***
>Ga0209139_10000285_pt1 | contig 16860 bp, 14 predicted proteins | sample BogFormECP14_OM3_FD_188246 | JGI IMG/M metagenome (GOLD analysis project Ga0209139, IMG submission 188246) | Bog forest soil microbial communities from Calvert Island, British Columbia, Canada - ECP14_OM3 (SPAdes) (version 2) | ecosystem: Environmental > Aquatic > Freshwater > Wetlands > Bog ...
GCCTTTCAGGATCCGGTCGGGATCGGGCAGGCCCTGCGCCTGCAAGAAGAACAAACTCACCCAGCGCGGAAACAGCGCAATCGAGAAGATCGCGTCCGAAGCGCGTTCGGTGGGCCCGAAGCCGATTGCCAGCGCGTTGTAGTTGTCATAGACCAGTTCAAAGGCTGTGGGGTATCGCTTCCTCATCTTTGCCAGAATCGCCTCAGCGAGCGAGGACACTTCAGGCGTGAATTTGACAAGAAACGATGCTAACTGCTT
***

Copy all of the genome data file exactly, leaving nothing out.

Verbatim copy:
>Ga0209139_10000285_pt1 | contig 16860 bp, 14 predicted proteins | sample BogFormECP14_OM3_FD_188246 | JGI IMG/M metagenome (GOLD analysis project Ga0209139, IMG submission 188246) | Bog forest soil microbial communities from Calvert Island, British Columbia, Canada - ECP14_OM3 (SPAdes) (version 2) | ecosystem: Environmental > Aquatic > Freshwater > Wetlands > Bog ...
GCCTTTCAGGATCCGGTCGGGATCGGGCAGGCCCTGCGCCTGCAAGAAGAACAAACTCACCCAGCGCGGAAACAGCGCAATCGAGAAGATCGCGTCCGAAGCGCGTTCGGTGGGCCCGAAGCCGATTGCCAGCGCGTTGTAGTTGTCATAGACCAGTTCAAAGGCTGTGGGGTATCGCTTCCTCATCTTTGCCAGAATCGCCTCAGCGAGCGAGGACACTTCAGGCGTGAATTTGACAAGAAACGATGCTAACTGCTT